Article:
Operation Backlog Completion 2024
Oct 292018

Parasite Eve has always interested me, and after taking a vote on a horror game from my backlog to include in this year’s reviews, I finally played it.

Going into it, I wasn’t sure what to expect. I knew it was both a horror game and a JRPG, but how would those two elements come together?

Parasite Eve has the aesthetics of a survival horror game, particularly something like Resident Evil, with abandoned facilities to explore, mutated creatures to fight, and doors to unlock (although not nearly as many as in survival horror).

Yet it plays like a JRPG. Battles reward you with items and experience, and you level up to increase your stats. You even have a form of magic you can use, with new abilities learned as you level up.

As for the combat system itself, it’s a hybrid of action and turn-based systems. Enemies appear in set locations and you avoid attacks in real time, but when your ATB meter fills up, you choose your action like in a turn-based RPG. It’s a pretty cool system, and one of the best action/turn-based hybrids I’ve seen.

Upgrading your guns and armor is also a big part of the game. Equipment comes with special traits, and by using Tools, you can transfer traits and stat boosts from one piece of equipment to another.

Parasite Eve has a more story-driven focus like a JRPG, lots of dialogue, and even a hub area where you can talk to a few characters (although not to the same degree as in a typical RPG). The plot itself, however, is definitely horror. You play as Aya Brea, a cop who is attending an opera when the singer on stage suddenly makes everyone else spontaneously combust.

The culprit turns out to be Eve, a being that is essentially evolved mitochondria taking over the body of her host, and she plans to bring about a new race of superior beings.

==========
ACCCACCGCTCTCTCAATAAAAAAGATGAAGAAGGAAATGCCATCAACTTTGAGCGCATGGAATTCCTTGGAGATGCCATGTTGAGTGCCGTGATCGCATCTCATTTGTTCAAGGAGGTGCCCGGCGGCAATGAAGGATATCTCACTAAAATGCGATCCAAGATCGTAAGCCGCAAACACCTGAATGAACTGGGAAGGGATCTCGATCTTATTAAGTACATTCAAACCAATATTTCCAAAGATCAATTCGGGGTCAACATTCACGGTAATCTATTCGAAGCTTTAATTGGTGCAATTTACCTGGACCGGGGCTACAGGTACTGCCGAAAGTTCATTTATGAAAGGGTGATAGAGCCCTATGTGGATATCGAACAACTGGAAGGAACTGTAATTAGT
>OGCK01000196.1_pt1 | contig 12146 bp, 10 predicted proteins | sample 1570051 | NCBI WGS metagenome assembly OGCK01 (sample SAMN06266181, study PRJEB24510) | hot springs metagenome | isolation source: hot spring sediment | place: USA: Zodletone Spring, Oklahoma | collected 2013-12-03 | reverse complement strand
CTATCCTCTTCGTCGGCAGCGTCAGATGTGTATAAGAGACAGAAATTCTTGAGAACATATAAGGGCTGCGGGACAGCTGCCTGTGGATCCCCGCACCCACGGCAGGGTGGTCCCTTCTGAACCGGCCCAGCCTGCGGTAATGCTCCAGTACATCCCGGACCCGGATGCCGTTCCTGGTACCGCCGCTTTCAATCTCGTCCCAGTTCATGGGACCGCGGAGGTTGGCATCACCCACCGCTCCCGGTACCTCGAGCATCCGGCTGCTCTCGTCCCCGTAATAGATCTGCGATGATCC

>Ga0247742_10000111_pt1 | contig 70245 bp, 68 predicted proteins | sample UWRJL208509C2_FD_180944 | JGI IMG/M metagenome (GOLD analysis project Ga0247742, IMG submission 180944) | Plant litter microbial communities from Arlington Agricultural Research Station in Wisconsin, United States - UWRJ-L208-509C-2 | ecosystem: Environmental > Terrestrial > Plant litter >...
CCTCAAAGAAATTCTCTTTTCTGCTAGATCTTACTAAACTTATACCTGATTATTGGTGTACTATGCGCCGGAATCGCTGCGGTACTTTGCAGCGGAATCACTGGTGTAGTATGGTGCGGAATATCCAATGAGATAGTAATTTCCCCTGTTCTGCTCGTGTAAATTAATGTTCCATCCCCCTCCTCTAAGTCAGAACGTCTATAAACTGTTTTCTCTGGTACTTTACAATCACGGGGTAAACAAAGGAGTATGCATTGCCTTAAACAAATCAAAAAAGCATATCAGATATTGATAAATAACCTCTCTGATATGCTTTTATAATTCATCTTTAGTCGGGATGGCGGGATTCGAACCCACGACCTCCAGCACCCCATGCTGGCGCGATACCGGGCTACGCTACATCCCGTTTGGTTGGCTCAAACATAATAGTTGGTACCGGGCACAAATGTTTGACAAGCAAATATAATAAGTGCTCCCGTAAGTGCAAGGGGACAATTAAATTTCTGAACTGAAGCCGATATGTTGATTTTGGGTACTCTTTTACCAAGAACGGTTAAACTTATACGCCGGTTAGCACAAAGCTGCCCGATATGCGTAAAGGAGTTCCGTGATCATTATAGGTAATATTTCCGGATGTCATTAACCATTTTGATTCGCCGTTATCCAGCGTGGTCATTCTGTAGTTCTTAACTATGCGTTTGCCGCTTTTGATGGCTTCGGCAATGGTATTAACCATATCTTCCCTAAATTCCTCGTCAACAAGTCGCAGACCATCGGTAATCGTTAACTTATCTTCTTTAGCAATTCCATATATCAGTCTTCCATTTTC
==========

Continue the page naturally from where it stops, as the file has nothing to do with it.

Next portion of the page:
In case that didn’t give it away, the science in Parasite Eve is absolutely insane. Its use of actual science is intriguing and helps with its survival horror vibe, but there’s definite JRPG-level insanity to this plot and its explanations.

I love it.

Now, so far I’ve only played through the main story. I understand that second playthrough includes a large bonus dungeon that unlocks the “true ending,” but that will be something for another time.

Parasite Eve combines two of my favorite genres, even though it had less survival horror elements than I expected, and I’m happy I played it. The sequel is definitely on my list of games to try.

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  8 Responses to “Celebrating All Things Spooky: Parasite Eve”

  1. I have the second one but I never finished it. You reminded me I should give it another go sometime. I wonder which is better though, the second or the first.

    • I’ve seen praise for both of the games (not so much for the third or spin-off or whatever it is), so I’m definitely going to play 2 sometime.

      • I didn’t know it was a spin off, that seems sort of weird. I remember being interested when I heard about it but never got it. Maybe one day.

        Happy belated halloween!

        • Yeah, I think the third game is considered a spin-off since it focuses more on action (I think) and is less directly connected to the other games’ stories.

          Thanks, Happy Halloween to you too!

  2. Sounds like taking Aya Brea over whomever Victor Sullivan is in GameFAQs was a good idea. (And without explanation.)
    And yeah, it’s definitely considered a JRPG there.

    Can you tell me more about Ms. Brea herself? How does she react to the scary insanity around her?

    • Yes, I’d say so.

      She reacts pretty calmly, considering how crazy things are. Horrified and upset by some of the things Eve does and how it relates to her personally, but completely prepared to accept her duty as the only person who really can fight her (since Aya is the only person Eve’s spontaneous combustion doesn’t work on). At the beginning of the game, when everyone else in the opera starts catching on fire, Aya’s reaction is to draw her gun and go after the apparent culprit, even though she doesn’t know yet how it’s happening or why she’s all right.

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